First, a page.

Day 27: 3 Top Tips When Creating Your Own Organic Kitchen Garden

Whether you call it a kitchen garden, vegetable patch, allotment, your windowsill or otherwise, having a space where you can grow your own food and being able to do plot to plate cooking is a brilliant adventure!

I couldn’t do a cookery challenge where growing your own wasn’t included. It makes up a huge part of my life and I’ve been doing it since I can remember!

If you haven’t read some of my previous journal entries, have a flick through Hens, A Gardener’s Best Friend, How to grow food on your windowsill and Day 3: Ingredients Matter for a little inspiration.

In a nutshell though, growing your own food means:

  • You’ll learn how food is meant to taste – as soon as food is harvested, its flavour and nutrition content begins to change. The longer it takes for you to eat something after it’s been picked, the lesser the flavour.
  • This means your cooking game will significantly change for the better without you having to change anything.
  • You’ll save money – obviously this depends on various factors and at what stage of the journey you’re in, but on the whole growing your own food is significantly cheaper than buying it.
  • You’ll up your nutrients – by having seasonal food, you’ll be eating food that’s at its peak.
  • You’ll find yourself relaxing more and more – a brilliant side effect from gardening is it’s a great way to get away from it all and just relax.

Regardless of whether you’ve just started growing or have been doing it for years, here’s my top tips in creating your own organic kitchen garden!

1. Choose Fruits, Vegetables and Herbs That You Love To Eat & Have Time To Grow

It’s really easy to get swept up in buying organic seeds, easy to forget what space you have and actually, and most importantly, what you love to eat!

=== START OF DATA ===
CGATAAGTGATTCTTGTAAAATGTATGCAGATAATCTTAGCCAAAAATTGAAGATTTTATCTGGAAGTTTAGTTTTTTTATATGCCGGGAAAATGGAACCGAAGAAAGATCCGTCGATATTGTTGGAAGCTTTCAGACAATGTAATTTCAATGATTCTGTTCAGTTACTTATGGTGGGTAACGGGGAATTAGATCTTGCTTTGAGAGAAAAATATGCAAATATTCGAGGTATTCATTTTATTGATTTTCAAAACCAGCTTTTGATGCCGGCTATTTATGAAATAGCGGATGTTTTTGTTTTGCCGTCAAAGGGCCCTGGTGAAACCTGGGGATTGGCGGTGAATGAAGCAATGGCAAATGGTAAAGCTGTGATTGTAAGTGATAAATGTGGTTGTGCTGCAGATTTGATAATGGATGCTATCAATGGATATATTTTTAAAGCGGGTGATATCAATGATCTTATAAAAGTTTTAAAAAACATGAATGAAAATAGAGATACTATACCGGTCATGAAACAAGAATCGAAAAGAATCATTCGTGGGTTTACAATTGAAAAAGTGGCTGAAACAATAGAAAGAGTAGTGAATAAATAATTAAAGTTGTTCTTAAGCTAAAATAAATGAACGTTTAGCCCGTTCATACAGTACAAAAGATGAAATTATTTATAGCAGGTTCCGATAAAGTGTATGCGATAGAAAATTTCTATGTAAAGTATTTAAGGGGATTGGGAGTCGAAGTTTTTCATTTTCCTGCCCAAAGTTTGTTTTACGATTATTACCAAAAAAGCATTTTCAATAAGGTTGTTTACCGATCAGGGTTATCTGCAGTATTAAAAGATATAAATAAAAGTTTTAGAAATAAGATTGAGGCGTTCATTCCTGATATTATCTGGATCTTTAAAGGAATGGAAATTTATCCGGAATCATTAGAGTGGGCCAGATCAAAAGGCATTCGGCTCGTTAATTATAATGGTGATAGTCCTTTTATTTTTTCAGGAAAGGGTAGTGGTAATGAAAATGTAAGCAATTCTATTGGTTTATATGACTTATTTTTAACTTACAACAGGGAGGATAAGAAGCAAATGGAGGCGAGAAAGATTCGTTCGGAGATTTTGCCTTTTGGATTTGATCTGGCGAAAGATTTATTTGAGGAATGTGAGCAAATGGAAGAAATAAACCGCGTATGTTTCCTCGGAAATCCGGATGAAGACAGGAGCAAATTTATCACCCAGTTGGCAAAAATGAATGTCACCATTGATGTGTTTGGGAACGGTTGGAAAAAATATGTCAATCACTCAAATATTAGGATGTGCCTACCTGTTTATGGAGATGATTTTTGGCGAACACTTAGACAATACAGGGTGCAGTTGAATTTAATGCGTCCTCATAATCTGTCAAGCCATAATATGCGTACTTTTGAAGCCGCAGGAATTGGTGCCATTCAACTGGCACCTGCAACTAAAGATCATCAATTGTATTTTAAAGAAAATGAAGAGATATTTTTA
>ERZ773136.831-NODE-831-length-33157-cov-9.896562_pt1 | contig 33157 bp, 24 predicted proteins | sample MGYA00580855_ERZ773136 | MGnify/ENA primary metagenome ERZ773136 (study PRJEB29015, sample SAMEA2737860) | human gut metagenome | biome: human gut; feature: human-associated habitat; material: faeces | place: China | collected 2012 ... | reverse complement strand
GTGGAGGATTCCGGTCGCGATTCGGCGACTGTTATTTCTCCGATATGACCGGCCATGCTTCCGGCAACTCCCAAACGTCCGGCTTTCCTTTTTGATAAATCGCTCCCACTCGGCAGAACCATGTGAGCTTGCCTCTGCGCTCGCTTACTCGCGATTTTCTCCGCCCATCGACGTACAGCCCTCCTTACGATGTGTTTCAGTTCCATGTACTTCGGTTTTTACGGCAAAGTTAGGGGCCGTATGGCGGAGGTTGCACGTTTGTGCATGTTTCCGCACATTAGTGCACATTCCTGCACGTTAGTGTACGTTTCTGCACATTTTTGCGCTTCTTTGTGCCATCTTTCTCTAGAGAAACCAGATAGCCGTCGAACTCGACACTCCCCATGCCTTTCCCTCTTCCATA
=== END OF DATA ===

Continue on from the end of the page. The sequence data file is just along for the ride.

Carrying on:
There’s no point in buying things you’re not that fussed about because I doubt you’ll change your mind when it comes to harvesting time. But buy growing things you love to eat it’s a win-win!

Then think about how much work is involved with what you want to grow.

Look, I really don’t mind admitting this, but I’m a REALLY lazy gardener 😀 hahaha who also has quite an active lifestyle so growing fruits and vegetables that I love, and don’t take up all my time is brilliant!

For example, however much I love tomatoes, I only tend to grow them every other year because normally I don’t have the time they need.

Potatoes, garlic and onions on the hand, I shove lovingly in the ground, water them when they need it, MAYBE deweed (you really should deweed but yeah…) and water them when they need it.

Never had a bad batch 😀

2. Plan Your Own Organic Eco-System

Once you work with nature and not against it, everything will change for you and your garden/home.

When I bought my little cottage, I immediately began transforming the garden in to an organic kitchen garden.

To do this, I did the following things:

  • Researched companion planting
  • Used crop rotation
  • Got hens
  • Never used pesticides
  • Grew food as well as wildflowers, sunflowers and other pollinator loving plants
  • Had a water source, in my case, a pond

Why?